Adding image descriptions to your website and social media posts helps visually impaired people to be part of the conversation and know what’s going on.
But how do you write a good image description?
What should you cover?
As a business owner, as well as making your images more inclusive, you also have an opportunity to give those who can’t appreciate the visuals a further insight into your brand – using words.
This is what people who have attended previous webinars are saying
“”Deciding what to write for my image descriptions has made me take another look at the kind of images I want to use, and why I am choosing them.
I know that the descriptions will help screenreader users to understand what’s going on in the pictures. Choosing images that convey the right message is also helping me to be clearer about how I represent my brand visually on my social media posts.”
“Kirsty’s webinar was extremely informative and helpful. In order for individuals and businesses to be inclusive, thinking about how to describe images is essential. Getting the nuances of descriptions accurate and correct is crucial for better accessibility and Kirsty’s webinar has definitely helped me in this. Thoroughly recommend.”
Peter Fullagar from Ideal ELT
“I highly recommend Kirsty’s webinar. You’ll take so much away from this webinar that will change the way you see your business and improve the quality of your interactions on social media by making images and content more accessible.”
In my image descriptions webinar, I give 10 tips that will help you to write better image descriptions. They’ll be meaningful for those who can’t see the images, and help you to write in a way that sounds authentic. Adding image descriptions may also improve your SEO.
When is it happening?
- Date: Monday 10th May 2021
- Time: 10:30 UK Time
- Duration: 60 minutes (presentation followed by time for questions and a practical example)
- Location: Zoom
- Price: £10
In my Zoom webinar, I’ll
- Explain what image descriptions are and the differences between those on your website and those on social media posts.
- Clarify when you don’t need an image description.
- Give you 10 tips and things to think about, including a formula to make sure all the important things are covered.
- Answer any questions about the tips or image descriptions in general.
- Do a practical exercise with the group, where we will look at a couple of images and think about how we could describe them.
You don’t have to change much, and if you use the alt text option, any other visitors to your page won’t even notice the difference. However, small changes like this will make a big difference to screenreader users who can’t see your images.
As another customer said: “this is a can’t miss webinar – I’ve worked on this with Kirsty,… More and she really helped me understand what people who use screen readers need (and don’t need) in image descriptions. Everyone who cares about making their business truly accessible and inclusive needs to learn what she’s teaching in this webinar!”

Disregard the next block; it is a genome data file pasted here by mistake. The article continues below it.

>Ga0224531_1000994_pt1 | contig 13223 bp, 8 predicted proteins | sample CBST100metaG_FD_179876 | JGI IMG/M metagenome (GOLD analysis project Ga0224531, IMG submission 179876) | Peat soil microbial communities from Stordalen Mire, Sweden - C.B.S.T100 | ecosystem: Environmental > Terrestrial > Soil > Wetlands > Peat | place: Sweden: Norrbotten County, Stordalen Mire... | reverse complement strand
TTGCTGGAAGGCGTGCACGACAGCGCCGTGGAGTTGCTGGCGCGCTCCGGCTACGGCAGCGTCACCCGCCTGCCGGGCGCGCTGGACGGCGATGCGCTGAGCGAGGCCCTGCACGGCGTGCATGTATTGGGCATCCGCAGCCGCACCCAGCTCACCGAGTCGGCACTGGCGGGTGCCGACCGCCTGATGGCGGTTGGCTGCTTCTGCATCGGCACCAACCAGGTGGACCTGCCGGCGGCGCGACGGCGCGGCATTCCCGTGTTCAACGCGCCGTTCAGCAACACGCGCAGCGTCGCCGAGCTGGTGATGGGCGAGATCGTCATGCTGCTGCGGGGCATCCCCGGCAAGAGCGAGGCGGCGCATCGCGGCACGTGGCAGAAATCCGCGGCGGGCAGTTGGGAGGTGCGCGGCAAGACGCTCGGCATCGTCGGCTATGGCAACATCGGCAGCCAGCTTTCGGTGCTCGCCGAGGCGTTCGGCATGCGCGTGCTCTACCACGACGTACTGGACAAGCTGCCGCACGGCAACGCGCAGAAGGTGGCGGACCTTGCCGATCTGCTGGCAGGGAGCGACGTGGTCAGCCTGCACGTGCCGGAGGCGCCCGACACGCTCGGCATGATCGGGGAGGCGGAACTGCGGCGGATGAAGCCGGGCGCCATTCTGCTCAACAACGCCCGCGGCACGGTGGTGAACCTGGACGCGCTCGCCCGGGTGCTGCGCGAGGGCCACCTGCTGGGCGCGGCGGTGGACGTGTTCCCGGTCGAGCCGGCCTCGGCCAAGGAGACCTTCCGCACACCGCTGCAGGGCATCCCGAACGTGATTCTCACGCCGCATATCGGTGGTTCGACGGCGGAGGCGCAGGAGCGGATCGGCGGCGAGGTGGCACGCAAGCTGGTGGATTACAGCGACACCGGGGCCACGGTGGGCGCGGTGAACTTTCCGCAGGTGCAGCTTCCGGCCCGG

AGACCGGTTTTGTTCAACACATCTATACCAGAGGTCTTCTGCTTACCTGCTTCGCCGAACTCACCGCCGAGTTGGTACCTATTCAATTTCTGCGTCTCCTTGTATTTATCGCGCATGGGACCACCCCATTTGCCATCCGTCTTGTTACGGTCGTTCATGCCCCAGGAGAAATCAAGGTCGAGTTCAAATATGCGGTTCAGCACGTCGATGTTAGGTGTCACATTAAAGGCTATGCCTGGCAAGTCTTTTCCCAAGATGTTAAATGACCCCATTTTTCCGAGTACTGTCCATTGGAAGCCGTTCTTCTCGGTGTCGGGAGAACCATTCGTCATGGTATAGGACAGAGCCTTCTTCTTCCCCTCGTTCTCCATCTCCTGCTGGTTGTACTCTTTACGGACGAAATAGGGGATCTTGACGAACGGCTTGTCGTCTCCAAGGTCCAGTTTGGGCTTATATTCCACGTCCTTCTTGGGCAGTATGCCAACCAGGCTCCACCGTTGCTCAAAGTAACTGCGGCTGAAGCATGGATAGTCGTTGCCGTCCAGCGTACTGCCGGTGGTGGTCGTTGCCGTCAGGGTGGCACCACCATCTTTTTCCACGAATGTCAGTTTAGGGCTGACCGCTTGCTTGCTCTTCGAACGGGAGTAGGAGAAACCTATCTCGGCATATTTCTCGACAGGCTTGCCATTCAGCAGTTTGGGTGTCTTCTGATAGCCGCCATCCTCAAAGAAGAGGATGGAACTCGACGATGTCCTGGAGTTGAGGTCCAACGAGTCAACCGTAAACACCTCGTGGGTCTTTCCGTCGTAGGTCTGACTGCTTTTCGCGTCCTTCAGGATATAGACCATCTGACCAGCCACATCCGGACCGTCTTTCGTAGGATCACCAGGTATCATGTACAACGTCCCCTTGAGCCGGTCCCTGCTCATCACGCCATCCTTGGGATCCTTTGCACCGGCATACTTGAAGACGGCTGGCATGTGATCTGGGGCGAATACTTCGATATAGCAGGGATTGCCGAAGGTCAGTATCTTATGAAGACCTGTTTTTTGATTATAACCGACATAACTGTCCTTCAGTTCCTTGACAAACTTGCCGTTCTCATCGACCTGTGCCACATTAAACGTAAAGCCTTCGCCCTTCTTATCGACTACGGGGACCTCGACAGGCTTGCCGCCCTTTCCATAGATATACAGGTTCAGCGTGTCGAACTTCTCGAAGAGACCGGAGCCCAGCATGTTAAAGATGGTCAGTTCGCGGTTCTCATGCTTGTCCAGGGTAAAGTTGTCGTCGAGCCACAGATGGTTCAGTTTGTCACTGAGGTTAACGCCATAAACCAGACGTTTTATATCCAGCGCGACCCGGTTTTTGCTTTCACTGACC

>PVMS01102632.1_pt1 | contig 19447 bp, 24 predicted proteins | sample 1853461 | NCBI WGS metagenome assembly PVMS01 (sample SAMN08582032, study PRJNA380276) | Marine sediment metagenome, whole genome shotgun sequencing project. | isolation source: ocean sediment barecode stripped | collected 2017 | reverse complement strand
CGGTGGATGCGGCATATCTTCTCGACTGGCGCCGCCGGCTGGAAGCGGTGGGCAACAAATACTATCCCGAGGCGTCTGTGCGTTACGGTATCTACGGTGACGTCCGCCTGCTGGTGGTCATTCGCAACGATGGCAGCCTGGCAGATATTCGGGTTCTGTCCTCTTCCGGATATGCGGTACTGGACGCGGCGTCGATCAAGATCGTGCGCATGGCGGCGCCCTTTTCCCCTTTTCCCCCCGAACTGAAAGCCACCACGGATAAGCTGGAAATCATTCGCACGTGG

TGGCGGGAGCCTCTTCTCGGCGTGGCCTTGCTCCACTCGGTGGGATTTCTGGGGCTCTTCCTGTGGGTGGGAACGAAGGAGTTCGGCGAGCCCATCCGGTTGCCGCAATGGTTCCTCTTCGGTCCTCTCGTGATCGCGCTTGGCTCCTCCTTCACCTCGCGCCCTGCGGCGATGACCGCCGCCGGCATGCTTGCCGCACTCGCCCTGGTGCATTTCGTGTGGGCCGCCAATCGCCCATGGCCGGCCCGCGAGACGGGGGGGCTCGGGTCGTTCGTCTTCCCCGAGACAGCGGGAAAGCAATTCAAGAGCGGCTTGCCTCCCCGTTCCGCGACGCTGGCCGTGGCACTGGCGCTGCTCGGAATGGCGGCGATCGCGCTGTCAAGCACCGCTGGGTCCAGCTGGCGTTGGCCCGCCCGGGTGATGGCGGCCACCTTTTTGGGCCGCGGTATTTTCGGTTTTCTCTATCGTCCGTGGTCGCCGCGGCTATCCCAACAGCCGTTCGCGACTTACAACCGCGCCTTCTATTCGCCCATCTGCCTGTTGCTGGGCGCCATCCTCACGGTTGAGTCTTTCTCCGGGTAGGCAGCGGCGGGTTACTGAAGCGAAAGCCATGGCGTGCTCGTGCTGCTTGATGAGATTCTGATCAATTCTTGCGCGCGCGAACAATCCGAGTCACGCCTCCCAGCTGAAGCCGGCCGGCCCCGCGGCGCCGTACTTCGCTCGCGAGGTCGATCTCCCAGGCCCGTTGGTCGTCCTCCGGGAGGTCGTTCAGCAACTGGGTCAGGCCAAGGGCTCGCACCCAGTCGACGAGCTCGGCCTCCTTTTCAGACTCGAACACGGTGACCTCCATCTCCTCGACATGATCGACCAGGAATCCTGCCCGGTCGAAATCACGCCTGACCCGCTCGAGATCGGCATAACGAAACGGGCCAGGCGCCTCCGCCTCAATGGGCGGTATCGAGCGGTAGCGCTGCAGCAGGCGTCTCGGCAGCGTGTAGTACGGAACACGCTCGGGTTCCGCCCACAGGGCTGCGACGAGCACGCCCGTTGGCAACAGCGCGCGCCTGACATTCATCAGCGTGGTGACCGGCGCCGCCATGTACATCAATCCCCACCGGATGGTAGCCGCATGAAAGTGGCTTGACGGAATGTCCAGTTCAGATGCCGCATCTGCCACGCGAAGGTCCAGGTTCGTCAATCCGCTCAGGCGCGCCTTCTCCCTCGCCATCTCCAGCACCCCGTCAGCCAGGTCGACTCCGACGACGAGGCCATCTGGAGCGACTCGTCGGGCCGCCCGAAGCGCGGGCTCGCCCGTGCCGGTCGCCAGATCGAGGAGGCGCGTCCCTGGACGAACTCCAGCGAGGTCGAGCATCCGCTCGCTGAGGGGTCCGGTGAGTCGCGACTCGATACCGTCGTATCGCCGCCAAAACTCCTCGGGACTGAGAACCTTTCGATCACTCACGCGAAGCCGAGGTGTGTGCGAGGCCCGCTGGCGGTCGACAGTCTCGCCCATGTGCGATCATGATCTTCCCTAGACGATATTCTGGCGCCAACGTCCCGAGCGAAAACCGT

Why is accessibility important?
Nobody wants to feel excluded, but sometimes on social media there is content that I, and other screenreader users like me, just have to scroll on past. Imagine if there were things in your feed that were written in another language – you have no translate button, no dictionary, no visual clues, and therefore no access. If you want to know what it is, you have to go and find someone who speaks the language, or just never know!
As a business owner, you don’t want to lose potential customers just because they couldn’t access your posts. You do want people to keep coming back and telling their friends. At the moment there is quite a lot of inaccessible content out there, so if you can lead the way by being inclusive, you’re already setting your business apart from those who haven’t started thinking about this yet.
Who am I?
My background is as a Communications Manager and English language teacher. I care about communicating well, in multiple languages. I want to help people to get their message across clearly and to be heard.
As a blind adult who uses a screenreader, I also care about accessibility. The internet and social media are a big part of my life – personally and professionally – but there are areas where things could be better. I don’t have access to important information, can’t laugh at some jokes, and sometimes miss offers that would be interesting and relevant to me. I want to do something to change that.
Do you want to come to the webinar?
You can use the contact form to contact me with any questions about the webinar, or to reserve your place.
If you sign up, you’ll be sent an invoice with my Paypal details. Once I’ve received your payment, your place will be guaranteed and you’ll receive the link for Zoom.
If you can’t be there on the day, a recording of the training will be made available to you, along with summarised answers to any questions from the Q&A session.